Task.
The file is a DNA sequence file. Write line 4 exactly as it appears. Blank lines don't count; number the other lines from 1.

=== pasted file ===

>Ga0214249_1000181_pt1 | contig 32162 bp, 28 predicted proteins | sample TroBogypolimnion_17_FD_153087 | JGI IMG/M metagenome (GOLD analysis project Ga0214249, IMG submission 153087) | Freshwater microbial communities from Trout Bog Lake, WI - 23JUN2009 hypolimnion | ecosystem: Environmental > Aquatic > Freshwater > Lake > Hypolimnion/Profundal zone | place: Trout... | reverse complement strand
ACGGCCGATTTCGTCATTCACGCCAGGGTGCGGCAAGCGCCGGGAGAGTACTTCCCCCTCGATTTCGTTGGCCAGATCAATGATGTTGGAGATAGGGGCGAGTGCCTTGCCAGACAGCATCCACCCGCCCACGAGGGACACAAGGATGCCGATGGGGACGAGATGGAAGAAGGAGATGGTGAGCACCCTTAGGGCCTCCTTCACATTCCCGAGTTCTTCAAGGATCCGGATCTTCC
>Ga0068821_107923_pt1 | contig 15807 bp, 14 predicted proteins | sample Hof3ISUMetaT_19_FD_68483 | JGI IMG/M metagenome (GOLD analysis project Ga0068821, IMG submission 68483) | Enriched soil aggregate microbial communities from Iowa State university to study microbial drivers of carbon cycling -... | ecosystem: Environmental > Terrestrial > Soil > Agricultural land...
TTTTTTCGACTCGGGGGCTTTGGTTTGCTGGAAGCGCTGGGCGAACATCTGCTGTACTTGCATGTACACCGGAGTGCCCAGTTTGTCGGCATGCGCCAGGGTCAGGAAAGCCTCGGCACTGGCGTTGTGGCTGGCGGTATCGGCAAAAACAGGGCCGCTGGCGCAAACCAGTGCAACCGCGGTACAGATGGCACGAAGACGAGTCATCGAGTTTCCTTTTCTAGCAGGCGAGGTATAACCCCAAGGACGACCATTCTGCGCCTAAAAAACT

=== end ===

TTTTTTCGACTCGGGGGCTTTGGTTTGCTGGAAGCGCTGGGCGAACATCTGCTGTACTTGCATGTACACCGGAGTGCCCAGTTTGTCGGCATGCGCCAGGGTCAGGAAAGCCTCGGCACTGGCGTTGTGGCTGGCGGTATCGGCAAAAACAGGGCCGCTGGCGCAAACCAGTGCAACCGCGGTACAGATGGCACGAAGACGAGTCATCGAGTTTCCTTTTCTAGCAGGCGAGGTATAACCCCAAGGACGACCATTCTGCGCCTAAAAAACT